Refreshing Or Distracting? Musings From Mark Fields

In this article, Mark Fields, Director of Vineyard Missions USA, asks if our activity is actually refreshing and renewing, or a means of distraction, and invites us to find true refreshing in stillness with God.


Mark Fields

Director of Global & Intercultural Ministry, Vineyard USA



[Original Post By Vineyard Missions USA]

I understand something of the value of keeping a journal to the process of spiritual growth. It’s a place to record significant observations and meaningful verses, and it provides a wonderful opportunity to notice the patterns of God’s working in one’s life.

However, I have never been able to do it consistently. Littered around our house are a number of journals with a handful of entries on the first few pages followed by many empty pages. Each represents a new attempt to begin journaling marked by the purchase of the perfect new journal, but each is quickly abandoned.

Perhaps these weekly musings are the closest I have come to consistently journaling. I reflect deeply on my spiritual life, but struggle to put my observations in writing.

Recently I ran across my first journal dating back some fifteen years to when I initially began this journey of spiritual formation with its current level of commitment. I was emerging from a period of burnout — the result of being in a rigorous academic program while flying 150,000 miles a year helping to develop the Vineyard Movement around the globe.

I simply had more “going out” in ministry than I had “coming in,” and eventually, I ran dry. It was not a healthy time.

Recently, I read a few of my earliest journal entries. I realized I have grown more than a bit since then. What were then esoteric new names like Dorotheos of Gaza and Ignatius of Loyola have become familiar friends and trusted guides over the years. It was interesting to read my initial thoughts about what were, 15 years ago, startling new discoveries, but which have now become a normal part of my life and understanding.

One of those first discoveries was the realization that distraction is not refreshing, nor is it renewing — it does not refill me.

As the pandemic drags on, the temptation to seek relief through distraction grows. I have read numerous news articles on, for example, the frequency of bingeing new shows on Netflix.
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The problem, I discovered long ago, was that distraction feels quite helpful while I am distracted. My mind is occupied with a story, or other things, and not focused on real problems and challenges. But once the show is over the problems still remain and one carries the additional guilt of having wasted time in an, ultimately, unfulfilling activity. I am distracted for a time but not actually helped.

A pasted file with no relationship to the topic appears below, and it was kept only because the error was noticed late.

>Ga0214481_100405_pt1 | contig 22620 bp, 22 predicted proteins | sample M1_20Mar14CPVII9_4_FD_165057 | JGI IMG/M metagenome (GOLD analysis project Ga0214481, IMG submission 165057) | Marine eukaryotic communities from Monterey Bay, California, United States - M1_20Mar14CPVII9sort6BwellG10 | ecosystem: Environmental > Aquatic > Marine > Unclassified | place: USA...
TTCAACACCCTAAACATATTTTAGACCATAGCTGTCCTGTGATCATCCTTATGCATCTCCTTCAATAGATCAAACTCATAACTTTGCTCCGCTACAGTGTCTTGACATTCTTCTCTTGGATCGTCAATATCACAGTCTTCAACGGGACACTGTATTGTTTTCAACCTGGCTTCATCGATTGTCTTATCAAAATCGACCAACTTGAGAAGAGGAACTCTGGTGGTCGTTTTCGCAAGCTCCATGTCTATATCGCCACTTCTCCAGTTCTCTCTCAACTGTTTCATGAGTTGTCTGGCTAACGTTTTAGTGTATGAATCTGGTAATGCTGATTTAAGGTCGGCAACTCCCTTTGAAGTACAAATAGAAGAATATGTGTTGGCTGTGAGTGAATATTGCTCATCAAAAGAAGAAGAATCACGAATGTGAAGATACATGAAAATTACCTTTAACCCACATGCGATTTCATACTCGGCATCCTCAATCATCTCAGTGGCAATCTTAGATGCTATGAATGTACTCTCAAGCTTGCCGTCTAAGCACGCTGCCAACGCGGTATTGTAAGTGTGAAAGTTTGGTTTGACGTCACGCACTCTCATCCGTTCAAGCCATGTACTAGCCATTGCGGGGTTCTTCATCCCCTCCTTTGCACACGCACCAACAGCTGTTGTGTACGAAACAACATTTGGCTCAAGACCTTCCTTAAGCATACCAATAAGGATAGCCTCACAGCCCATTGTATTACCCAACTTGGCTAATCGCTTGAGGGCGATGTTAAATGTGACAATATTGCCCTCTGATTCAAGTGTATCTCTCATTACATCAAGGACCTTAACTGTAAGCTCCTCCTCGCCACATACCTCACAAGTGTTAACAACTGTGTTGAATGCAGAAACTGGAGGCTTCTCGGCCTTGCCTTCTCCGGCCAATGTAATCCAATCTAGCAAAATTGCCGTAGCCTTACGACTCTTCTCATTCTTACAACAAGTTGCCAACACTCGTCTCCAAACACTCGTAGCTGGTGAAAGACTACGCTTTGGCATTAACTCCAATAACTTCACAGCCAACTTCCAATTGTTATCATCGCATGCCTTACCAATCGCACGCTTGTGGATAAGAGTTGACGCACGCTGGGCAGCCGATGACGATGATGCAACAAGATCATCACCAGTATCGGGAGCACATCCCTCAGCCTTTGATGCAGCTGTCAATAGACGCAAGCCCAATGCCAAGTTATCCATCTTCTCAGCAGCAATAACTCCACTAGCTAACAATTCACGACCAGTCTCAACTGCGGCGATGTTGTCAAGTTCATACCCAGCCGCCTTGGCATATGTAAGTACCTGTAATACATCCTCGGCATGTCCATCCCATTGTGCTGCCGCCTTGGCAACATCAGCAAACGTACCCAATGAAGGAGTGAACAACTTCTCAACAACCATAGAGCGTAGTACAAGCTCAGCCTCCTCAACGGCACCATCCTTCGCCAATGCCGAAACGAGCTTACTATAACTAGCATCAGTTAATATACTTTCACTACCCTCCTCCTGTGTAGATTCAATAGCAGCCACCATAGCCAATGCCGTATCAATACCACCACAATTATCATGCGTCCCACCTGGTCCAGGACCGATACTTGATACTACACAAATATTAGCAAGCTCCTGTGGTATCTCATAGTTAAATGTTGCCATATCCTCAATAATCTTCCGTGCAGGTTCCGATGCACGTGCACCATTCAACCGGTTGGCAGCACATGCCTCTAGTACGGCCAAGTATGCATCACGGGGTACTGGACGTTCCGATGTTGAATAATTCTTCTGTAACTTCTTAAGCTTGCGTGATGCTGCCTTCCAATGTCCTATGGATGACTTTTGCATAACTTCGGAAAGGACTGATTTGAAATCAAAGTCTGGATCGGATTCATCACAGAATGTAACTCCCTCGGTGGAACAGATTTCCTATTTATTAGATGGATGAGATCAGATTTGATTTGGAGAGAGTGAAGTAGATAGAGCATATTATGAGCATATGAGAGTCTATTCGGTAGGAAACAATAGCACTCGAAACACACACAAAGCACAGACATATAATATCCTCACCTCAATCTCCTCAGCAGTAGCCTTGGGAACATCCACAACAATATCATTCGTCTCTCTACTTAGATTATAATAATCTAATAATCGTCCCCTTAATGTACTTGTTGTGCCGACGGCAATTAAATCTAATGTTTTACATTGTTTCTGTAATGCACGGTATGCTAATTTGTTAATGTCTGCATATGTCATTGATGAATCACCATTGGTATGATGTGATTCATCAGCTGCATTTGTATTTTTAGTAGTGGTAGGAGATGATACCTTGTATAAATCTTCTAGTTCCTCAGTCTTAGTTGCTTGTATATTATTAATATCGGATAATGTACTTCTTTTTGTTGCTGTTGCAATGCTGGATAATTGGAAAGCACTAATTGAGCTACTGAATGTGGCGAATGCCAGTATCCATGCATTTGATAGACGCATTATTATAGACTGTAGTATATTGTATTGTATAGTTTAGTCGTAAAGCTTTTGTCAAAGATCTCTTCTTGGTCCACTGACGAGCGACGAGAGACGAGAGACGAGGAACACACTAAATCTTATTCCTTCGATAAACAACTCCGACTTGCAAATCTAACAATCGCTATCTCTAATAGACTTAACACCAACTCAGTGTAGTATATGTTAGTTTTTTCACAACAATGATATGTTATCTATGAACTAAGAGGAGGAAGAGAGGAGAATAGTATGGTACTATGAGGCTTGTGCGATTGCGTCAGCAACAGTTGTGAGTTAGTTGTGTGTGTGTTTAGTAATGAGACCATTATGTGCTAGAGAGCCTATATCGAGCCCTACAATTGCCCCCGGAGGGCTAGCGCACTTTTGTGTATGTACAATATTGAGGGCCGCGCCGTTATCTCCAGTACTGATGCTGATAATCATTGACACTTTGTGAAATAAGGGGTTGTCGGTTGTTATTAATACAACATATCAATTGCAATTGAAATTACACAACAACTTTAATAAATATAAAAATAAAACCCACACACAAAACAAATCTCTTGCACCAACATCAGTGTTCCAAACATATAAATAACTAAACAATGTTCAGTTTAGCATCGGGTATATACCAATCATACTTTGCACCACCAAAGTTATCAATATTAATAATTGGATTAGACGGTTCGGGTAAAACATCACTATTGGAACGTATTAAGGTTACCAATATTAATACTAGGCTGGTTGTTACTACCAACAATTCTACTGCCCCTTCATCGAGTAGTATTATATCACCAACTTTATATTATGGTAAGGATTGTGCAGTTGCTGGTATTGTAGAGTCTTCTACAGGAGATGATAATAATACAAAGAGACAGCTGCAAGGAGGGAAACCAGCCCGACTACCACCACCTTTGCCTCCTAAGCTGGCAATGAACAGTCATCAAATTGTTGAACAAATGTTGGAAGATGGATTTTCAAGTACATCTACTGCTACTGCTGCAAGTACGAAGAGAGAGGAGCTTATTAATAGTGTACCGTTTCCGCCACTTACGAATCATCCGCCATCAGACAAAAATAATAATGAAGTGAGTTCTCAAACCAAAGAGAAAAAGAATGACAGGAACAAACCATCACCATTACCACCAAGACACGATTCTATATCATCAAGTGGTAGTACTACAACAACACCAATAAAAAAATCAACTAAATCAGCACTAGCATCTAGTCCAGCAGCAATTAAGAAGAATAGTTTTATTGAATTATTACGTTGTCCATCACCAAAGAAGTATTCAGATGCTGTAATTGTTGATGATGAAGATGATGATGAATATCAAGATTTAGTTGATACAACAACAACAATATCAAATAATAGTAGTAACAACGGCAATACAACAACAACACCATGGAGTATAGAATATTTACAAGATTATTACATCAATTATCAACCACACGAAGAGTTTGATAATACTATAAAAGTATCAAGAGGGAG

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For me, refreshing, renewal, and refilling come from spending time with God.
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The growth is often unnoticeable on a day-by-day basis, but over time, the changes become more evident. In the last 15 years I have seen this repeatedly in my own life and in those of my friends on the same journey. Consistent time with God results in deep changes in one’s life and that even when it seems like little is happening, God is at work. My part is really just to keep showing up.
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Recently, I have been noticing a place of silence deep inside. I don’t quite know how to describe it, but when I recognize it, I know it’s a good thing. I want to live out of that place. I’m pretty convinced this deep internal silence is the result of daily spending time with God around the Jesus Prayer.
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This ancient prayer was, and is, the central practice of the Hesychasts in the Eastern Church. Interestingly the Greek word hesychia means “stillness.”
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I wonder if there is a connection; I am finding that for myself, internal stillness in the midst of all the uncertainty these days is really important to my emotional and spiritual health and am so grateful to God for this gift.

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Mark Fields currently serves as the Director of Global & Intercultural Ministry for Vineyard USA. Prior to assuming his current position, he was the Senior Pastor of the Vineyard Community Church in Pomona, California, for more than twenty years. Mark is a lifelong learner and attended Fuller Seminary as well as the London School of Theology. He has traveled and ministered extensively around the world. Mark and his wife Karen have been married for nearly forty years, are the parents of three adult children, have a growing number of grandchildren, and reside in Southern California.